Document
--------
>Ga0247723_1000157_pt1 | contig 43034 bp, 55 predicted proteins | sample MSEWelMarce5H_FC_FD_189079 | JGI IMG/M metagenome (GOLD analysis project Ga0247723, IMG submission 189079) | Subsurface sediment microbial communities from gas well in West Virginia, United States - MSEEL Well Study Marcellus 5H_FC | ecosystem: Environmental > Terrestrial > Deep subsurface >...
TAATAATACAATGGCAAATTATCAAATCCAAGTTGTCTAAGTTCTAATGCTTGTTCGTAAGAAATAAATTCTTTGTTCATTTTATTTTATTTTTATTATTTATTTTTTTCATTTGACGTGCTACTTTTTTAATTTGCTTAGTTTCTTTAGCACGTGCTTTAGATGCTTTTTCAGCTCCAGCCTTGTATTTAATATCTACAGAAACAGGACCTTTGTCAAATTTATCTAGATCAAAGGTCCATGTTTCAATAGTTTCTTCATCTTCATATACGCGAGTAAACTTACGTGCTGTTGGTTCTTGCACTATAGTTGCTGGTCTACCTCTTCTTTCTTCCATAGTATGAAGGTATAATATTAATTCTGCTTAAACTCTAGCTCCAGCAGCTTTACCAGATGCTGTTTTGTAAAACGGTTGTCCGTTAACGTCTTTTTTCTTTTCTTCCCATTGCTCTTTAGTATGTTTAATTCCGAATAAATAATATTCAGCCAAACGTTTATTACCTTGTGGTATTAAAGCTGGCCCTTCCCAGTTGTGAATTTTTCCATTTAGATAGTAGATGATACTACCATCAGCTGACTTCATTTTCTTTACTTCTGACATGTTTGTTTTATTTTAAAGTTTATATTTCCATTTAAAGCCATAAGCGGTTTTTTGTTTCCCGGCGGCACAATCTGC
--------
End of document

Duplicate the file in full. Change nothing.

>Ga0247723_1000157_pt1 | contig 43034 bp, 55 predicted proteins | sample MSEWelMarce5H_FC_FD_189079 | JGI IMG/M metagenome (GOLD analysis project Ga0247723, IMG submission 189079) | Subsurface sediment microbial communities from gas well in West Virginia, United States - MSEEL Well Study Marcellus 5H_FC | ecosystem: Environmental > Terrestrial > Deep subsurface >...
TAATAATACAATGGCAAATTATCAAATCCAAGTTGTCTAAGTTCTAATGCTTGTTCGTAAGAAATAAATTCTTTGTTCATTTTATTTTATTTTTATTATTTATTTTTTTCATTTGACGTGCTACTTTTTTAATTTGCTTAGTTTCTTTAGCACGTGCTTTAGATGCTTTTTCAGCTCCAGCCTTGTATTTAATATCTACAGAAACAGGACCTTTGTCAAATTTATCTAGATCAAAGGTCCATGTTTCAATAGTTTCTTCATCTTCATATACGCGAGTAAACTTACGTGCTGTTGGTTCTTGCACTATAGTTGCTGGTCTACCTCTTCTTTCTTCCATAGTATGAAGGTATAATATTAATTCTGCTTAAACTCTAGCTCCAGCAGCTTTACCAGATGCTGTTTTGTAAAACGGTTGTCCGTTAACGTCTTTTTTCTTTTCTTCCCATTGCTCTTTAGTATGTTTAATTCCGAATAAATAATATTCAGCCAAACGTTTATTACCTTGTGGTATTAAAGCTGGCCCTTCCCAGTTGTGAATTTTTCCATTTAGATAGTAGATGATACTACCATCAGCTGACTTCATTTTCTTTACTTCTGACATGTTTGTTTTATTTTAAAGTTTATATTTCCATTTAAAGCCATAAGCGGTTTTTTGTTTCCCGGCGGCACAATCTGC